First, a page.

The road itself was a busy dual carriageway with the path running beside it. It wasn’t what I was expecting, so when a man approached along the path towards me, I asked him if he know how far away Nine Mile Road was. He looked at me with a faint smile and then my map. He explained that there was a considerable distance between the roundabouts and I would be a better bet, to take a bus. So I retraced my steps until he pointed the way to go.
It was a shabby place, a large grey carpark with few long bus shelters running parallel on one side of it. There were four, what I imagine to be bus drivers standing outside either a café or office or both, having a chat. So I interrupted them and asked which bus I needed to take.
I fell into line, or what I hoped it was the right one, and waited. The people had at a glance, a rather resigned look and dressed like they mostly could not care less what they were wearing or what anyone else looked like either. A few caught sight of me though, which was hardly surprising, as I was dressed top to toe in black.
Between cities, towns like Bracknell are very common. Usually, I say this, as I didn’t walk into the centre, but usually, there is a concentration of office buildings, ugly and characterless, accompanied by a couple of big supermarkets, a four storey car park, a sprawl of 1930’s semidetached houses morphing into 40’s then 50’s and so on, as you approached the outskirts of the "town". Town, a loose term, place is a better word, a place to work and live and not a lot more, so standing there with this bunch did nothing to contradict this preconception. One had the impression, it had been a long time since the circus had been in town.
“A ticket to the crematorium please”
“Single or return?”
“Er… single please” I replied.
I could feel the wheels going around in the bus drivers head, and those standing immediately behind me, hence the black. The bus jerked off and seemed intent on travelling down and on occasion in both directions, as many back streets as possible, before finally reaching the wooded Nine Mile road. It was as its name implied, long, it was also straight fortunately, so I has a clear view of the sign for the cemetery, long before arriving at the stop. I was early anyway, I could have missed it and I would still have been on time. I followed a wooded path some distance before reaching the gate. From a distance, I could see a handful of people milling around anxiously at the entrance of this one storey building, with its painful chimney bolted on its back. They were clearly leaving, or in the process of doing so. So I walked on towards the head stones, sad, or is it sobering, passing, then stopping to read names and dates with a sentence or two about them sometimes. To see the sometimes bright and fresh and sometimes decayed flowers around them, sometimes an object, so sad when it's a toy, a favourite car, a miniature plastic football boot, with a message from a mother, father or grandparent even. Sometimes there was photograph, with a few words attached, “ well loved”,” had many friends”, “always wanted to do or be”, “forever missed”.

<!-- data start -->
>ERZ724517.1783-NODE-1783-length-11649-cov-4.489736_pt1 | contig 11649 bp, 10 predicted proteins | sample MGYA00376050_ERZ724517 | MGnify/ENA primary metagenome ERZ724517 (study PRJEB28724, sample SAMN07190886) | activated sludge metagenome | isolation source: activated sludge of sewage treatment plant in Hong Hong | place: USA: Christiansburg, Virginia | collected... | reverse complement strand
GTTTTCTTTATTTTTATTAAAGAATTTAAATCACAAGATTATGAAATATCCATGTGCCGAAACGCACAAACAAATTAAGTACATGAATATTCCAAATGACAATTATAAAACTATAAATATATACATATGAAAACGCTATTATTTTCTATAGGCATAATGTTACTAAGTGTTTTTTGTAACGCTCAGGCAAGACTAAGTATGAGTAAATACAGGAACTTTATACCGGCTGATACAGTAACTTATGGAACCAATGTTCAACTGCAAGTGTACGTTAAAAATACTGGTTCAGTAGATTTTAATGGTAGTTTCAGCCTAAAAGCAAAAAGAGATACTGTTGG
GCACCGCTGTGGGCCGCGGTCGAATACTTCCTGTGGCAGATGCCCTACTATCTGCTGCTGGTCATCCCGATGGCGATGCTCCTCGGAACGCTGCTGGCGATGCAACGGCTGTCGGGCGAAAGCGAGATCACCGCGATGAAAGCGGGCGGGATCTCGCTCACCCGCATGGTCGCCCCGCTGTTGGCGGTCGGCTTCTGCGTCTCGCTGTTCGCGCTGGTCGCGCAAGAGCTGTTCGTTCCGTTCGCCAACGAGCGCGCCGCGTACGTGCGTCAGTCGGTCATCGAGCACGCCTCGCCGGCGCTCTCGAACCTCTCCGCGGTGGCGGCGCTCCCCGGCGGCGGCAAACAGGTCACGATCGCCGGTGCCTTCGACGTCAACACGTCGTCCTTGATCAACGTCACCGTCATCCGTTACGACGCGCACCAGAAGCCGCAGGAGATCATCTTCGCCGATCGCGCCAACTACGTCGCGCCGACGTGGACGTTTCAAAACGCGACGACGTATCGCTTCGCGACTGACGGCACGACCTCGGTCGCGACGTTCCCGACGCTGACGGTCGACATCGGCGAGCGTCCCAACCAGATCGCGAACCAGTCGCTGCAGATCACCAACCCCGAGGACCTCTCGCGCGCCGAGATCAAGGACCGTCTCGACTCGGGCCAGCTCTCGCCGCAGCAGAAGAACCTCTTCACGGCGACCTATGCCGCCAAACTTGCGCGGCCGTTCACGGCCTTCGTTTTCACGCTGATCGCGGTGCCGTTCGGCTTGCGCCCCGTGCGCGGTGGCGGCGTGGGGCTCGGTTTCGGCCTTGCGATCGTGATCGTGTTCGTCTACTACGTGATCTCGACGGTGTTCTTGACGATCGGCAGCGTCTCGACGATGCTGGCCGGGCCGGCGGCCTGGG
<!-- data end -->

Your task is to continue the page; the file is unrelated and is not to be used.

I sat for a while on a secluded bench beneath an arch trellis and watched while too distant figures tended to the graves. All those sad stories people take home with them each day. Straight faced, carrying on as normal, with quiet understatement,such enduring human qualities.
By now it was two, so I got up and returned to the entrance, inside there were faces I recognised...Chris, Emma and the boys who were now were taller,of course, Rodney, Emma’s brother, who I had known independently years before Union street, when I worked part time at Dillan’s bookstore in High street Kensington. One by one familiar faces, changed faces, after six or seven years had passed, entered this inappropriately dressed room for waiting. Chloe with tall boyfriend in tow, her mother, Coco, Paul and Juliette, Pete and Claire, Nick Hodder...so not all, but most of the Union Street faithful in fact. Antonis was missing, as he was now living in France and unable to come at such a short notice. That just left Allen, who I think we all would have most wanted to see walk through that door, but unfortunately, this being his funeral,was our reason for being there.
It had been Sunday night or evening when Pete had called. I greeted him with my customary “how are you Pete” to which there was an uncharacteristic delay, before he replied,
"I have bad news." My mind raced off, bumping into the most likely obstacles before added,“Allen has died”, and came to rest in a dark corner.
He then told me that Margaret, (his wife) is as fine as she could be, (given the circumstances) and then gave me some details about what happened. I don't remember having very much to say after that, I put the phone down and sat staring into space for a while.
During the days before the funeral, I sat down to write few lines to Margaret, and I wrote pages…it was easy, memories returned to me, vividly and naturally. When I first met Allen downstairs in union hall, when he showed me his amazing Chinese saw and explained something of the carpentry he wanted to create using it. Then there were the moments down the pub, in The George, The Rose, and at his shop across the road, his stag night and of course their wedding in 2001, which really was a special day for us all.